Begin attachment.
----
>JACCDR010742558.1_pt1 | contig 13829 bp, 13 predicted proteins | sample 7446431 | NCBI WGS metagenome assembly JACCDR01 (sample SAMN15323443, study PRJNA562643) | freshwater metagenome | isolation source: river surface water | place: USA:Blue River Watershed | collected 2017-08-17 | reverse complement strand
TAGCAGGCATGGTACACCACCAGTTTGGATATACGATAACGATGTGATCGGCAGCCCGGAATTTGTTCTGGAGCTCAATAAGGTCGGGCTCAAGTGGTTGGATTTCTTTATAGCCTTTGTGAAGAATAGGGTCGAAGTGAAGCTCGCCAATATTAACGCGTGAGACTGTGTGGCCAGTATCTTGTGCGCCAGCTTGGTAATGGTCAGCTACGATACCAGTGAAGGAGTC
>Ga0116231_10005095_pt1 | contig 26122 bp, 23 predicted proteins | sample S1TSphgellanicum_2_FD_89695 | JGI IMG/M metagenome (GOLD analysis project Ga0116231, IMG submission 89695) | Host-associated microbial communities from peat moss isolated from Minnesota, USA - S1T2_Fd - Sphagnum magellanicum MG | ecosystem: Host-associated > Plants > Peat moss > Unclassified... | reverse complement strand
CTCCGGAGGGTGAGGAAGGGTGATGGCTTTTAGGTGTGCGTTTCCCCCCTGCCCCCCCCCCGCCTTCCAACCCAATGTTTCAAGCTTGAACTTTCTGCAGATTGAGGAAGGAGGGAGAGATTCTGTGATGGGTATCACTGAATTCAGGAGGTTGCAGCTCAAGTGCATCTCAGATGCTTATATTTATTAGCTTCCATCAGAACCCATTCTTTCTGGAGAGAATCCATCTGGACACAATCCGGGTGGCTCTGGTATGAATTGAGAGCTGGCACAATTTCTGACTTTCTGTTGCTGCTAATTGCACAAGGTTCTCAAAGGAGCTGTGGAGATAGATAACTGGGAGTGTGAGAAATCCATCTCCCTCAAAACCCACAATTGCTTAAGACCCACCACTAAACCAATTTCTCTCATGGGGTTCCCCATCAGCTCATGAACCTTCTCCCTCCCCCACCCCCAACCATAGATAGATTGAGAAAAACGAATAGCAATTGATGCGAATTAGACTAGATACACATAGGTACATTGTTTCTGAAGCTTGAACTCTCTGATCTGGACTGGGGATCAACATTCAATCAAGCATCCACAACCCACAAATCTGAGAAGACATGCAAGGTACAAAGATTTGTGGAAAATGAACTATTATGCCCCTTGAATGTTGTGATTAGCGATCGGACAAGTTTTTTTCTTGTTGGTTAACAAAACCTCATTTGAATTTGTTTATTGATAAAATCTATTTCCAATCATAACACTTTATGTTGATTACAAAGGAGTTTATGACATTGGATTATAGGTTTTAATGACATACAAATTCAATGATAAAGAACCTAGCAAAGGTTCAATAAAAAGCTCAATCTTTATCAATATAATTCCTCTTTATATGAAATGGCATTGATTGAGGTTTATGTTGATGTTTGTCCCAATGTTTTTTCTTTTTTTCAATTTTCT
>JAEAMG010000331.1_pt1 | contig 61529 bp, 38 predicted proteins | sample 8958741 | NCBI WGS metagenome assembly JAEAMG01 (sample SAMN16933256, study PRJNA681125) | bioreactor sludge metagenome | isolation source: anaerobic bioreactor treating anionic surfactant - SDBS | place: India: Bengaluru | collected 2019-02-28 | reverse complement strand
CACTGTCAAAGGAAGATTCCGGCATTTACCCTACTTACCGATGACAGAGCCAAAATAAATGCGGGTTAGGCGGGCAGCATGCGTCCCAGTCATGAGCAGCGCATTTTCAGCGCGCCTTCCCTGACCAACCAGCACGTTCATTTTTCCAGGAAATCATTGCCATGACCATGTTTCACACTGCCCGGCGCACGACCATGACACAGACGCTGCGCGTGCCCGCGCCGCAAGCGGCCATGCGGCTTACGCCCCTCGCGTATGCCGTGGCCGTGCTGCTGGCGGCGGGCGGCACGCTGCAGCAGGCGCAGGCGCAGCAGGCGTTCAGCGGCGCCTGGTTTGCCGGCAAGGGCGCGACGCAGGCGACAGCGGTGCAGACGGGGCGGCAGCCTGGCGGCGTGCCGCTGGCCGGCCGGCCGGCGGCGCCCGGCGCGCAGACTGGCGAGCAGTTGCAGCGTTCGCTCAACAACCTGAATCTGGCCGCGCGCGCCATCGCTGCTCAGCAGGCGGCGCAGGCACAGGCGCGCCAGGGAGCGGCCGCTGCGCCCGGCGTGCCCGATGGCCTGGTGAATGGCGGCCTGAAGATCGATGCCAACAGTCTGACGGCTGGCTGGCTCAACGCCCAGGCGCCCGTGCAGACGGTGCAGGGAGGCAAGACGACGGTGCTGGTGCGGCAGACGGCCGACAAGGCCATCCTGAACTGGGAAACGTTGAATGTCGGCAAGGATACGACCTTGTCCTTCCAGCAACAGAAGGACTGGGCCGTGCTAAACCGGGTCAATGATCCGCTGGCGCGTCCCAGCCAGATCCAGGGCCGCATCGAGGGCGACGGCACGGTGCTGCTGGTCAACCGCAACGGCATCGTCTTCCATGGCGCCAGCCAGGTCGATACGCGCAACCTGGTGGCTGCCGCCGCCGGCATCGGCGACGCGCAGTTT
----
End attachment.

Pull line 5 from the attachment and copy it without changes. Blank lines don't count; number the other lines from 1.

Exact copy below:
>JAEAMG010000331.1_pt1 | contig 61529 bp, 38 predicted proteins | sample 8958741 | NCBI WGS metagenome assembly JAEAMG01 (sample SAMN16933256, study PRJNA681125) | bioreactor sludge metagenome | isolation source: anaerobic bioreactor treating anionic surfactant - SDBS | place: India: Bengaluru | collected 2019-02-28 | reverse complement strand